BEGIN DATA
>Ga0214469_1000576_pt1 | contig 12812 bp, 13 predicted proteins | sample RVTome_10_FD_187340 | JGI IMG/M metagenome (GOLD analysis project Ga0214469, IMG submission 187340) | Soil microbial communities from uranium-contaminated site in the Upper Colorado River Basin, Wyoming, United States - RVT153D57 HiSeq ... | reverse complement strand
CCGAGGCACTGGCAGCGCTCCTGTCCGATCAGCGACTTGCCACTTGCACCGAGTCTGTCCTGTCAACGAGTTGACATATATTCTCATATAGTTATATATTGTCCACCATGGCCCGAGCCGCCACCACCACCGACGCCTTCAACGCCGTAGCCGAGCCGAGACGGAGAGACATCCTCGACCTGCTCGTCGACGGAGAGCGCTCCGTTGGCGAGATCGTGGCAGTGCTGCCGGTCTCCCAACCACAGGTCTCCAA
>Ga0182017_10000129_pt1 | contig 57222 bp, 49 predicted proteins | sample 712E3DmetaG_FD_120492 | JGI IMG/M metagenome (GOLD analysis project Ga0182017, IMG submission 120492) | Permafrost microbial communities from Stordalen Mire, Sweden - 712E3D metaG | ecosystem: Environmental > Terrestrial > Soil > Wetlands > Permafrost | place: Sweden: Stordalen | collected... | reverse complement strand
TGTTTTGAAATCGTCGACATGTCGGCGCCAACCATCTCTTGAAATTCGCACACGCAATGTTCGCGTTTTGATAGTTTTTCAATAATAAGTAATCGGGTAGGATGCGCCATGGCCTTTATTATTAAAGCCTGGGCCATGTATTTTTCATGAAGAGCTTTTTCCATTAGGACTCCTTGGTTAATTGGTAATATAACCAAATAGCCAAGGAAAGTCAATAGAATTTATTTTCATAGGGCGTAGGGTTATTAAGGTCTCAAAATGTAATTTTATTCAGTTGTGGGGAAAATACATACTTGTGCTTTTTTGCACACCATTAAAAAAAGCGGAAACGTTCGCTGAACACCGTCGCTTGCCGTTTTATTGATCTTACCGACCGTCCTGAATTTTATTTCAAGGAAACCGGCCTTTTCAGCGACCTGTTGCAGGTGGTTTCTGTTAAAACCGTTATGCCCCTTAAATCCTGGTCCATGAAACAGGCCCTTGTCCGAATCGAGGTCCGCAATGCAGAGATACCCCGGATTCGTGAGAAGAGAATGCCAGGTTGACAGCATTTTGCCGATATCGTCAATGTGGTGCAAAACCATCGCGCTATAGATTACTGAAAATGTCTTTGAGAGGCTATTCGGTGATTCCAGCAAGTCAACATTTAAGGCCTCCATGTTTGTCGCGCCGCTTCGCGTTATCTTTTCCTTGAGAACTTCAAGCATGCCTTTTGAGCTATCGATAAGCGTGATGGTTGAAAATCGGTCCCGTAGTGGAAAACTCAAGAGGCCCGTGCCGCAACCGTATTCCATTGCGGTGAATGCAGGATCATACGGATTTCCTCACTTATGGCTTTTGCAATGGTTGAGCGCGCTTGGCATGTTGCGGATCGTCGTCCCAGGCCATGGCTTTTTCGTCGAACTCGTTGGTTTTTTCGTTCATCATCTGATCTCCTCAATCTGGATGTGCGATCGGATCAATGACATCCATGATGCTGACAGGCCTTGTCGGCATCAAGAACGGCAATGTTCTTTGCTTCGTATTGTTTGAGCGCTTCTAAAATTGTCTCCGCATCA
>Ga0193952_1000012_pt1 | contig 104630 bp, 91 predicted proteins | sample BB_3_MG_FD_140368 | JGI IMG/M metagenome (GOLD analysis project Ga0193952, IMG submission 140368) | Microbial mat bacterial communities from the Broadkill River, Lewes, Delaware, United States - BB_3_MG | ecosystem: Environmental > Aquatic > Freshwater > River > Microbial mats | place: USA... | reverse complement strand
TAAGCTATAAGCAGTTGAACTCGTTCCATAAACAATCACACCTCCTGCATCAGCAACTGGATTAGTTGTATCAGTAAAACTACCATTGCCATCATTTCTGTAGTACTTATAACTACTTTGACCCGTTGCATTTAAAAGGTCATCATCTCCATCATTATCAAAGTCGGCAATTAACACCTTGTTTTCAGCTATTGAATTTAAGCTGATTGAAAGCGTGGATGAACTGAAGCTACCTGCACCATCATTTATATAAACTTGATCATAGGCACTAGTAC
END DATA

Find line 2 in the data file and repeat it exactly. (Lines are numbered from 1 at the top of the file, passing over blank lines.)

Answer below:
CCGAGGCACTGGCAGCGCTCCTGTCCGATCAGCGACTTGCCACTTGCACCGAGTCTGTCCTGTCAACGAGTTGACATATATTCTCATATAGTTATATATTGTCCACCATGGCCCGAGCCGCCACCACCACCGACGCCTTCAACGCCGTAGCCGAGCCGAGACGGAGAGACATCCTCGACCTGCTCGTCGACGGAGAGCGCTCCGTTGGCGAGATCGTGGCAGTGCTGCCGGTCTCCCAACCACAGGTCTCCAA